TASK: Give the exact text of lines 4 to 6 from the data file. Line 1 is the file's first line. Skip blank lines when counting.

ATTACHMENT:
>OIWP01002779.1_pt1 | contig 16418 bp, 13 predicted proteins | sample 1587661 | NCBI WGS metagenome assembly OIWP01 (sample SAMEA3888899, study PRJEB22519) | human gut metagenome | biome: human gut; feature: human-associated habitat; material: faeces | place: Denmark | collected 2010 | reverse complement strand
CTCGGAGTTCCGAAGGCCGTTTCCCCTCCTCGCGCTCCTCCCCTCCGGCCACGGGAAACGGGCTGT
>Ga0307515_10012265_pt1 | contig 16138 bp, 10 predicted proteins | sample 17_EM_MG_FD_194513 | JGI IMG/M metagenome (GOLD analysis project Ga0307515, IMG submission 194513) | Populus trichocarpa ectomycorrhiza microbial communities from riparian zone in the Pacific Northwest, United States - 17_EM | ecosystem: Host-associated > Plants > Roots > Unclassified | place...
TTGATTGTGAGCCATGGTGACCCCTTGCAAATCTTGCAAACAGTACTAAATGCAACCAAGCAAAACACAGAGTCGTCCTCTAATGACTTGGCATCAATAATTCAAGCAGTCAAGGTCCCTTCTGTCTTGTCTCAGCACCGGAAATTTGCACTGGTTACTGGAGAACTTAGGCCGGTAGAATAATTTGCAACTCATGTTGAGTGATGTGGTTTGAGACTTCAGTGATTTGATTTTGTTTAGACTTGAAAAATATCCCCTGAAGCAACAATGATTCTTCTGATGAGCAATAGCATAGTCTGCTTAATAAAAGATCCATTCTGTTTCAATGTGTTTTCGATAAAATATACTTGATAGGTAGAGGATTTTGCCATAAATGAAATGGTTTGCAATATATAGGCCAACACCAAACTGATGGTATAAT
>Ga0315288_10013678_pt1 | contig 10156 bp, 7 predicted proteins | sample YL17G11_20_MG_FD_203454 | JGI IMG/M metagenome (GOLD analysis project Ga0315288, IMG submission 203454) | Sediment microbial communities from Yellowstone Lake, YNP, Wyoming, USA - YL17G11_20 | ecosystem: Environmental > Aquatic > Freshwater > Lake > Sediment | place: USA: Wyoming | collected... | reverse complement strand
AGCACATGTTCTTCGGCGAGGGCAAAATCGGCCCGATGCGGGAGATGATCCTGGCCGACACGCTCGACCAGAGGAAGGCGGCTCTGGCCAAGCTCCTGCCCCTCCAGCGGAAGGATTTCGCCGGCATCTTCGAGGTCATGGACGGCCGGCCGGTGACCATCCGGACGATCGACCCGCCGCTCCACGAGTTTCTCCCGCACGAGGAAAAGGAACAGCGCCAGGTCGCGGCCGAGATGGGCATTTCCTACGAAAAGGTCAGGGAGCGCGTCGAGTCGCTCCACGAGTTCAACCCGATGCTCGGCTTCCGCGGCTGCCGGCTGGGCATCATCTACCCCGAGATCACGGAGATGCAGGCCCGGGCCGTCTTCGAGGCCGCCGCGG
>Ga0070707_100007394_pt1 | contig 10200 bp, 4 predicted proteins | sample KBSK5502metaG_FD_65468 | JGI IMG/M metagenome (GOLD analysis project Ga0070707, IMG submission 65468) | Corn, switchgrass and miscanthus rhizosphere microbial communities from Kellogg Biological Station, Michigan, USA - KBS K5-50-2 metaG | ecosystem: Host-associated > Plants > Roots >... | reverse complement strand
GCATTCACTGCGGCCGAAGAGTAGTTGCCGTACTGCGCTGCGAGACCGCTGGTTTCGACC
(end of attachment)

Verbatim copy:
TTGATTGTGAGCCATGGTGACCCCTTGCAAATCTTGCAAACAGTACTAAATGCAACCAAGCAAAACACAGAGTCGTCCTCTAATGACTTGGCATCAATAATTCAAGCAGTCAAGGTCCCTTCTGTCTTGTCTCAGCACCGGAAATTTGCACTGGTTACTGGAGAACTTAGGCCGGTAGAATAATTTGCAACTCATGTTGAGTGATGTGGTTTGAGACTTCAGTGATTTGATTTTGTTTAGACTTGAAAAATATCCCCTGAAGCAACAATGATTCTTCTGATGAGCAATAGCATAGTCTGCTTAATAAAAGATCCATTCTGTTTCAATGTGTTTTCGATAAAATATACTTGATAGGTAGAGGATTTTGCCATAAATGAAATGGTTTGCAATATATAGGCCAACACCAAACTGATGGTATAAT
>Ga0315288_10013678_pt1 | contig 10156 bp, 7 predicted proteins | sample YL17G11_20_MG_FD_203454 | JGI IMG/M metagenome (GOLD analysis project Ga0315288, IMG submission 203454) | Sediment microbial communities from Yellowstone Lake, YNP, Wyoming, USA - YL17G11_20 | ecosystem: Environmental > Aquatic > Freshwater > Lake > Sediment | place: USA: Wyoming | collected... | reverse complement strand
AGCACATGTTCTTCGGCGAGGGCAAAATCGGCCCGATGCGGGAGATGATCCTGGCCGACACGCTCGACCAGAGGAAGGCGGCTCTGGCCAAGCTCCTGCCCCTCCAGCGGAAGGATTTCGCCGGCATCTTCGAGGTCATGGACGGCCGGCCGGTGACCATCCGGACGATCGACCCGCCGCTCCACGAGTTTCTCCCGCACGAGGAAAAGGAACAGCGCCAGGTCGCGGCCGAGATGGGCATTTCCTACGAAAAGGTCAGGGAGCGCGTCGAGTCGCTCCACGAGTTCAACCCGATGCTCGGCTTCCGCGGCTGCCGGCTGGGCATCATCTACCCCGAGATCACGGAGATGCAGGCCCGGGCCGTCTTCGAGGCCGCCGCGG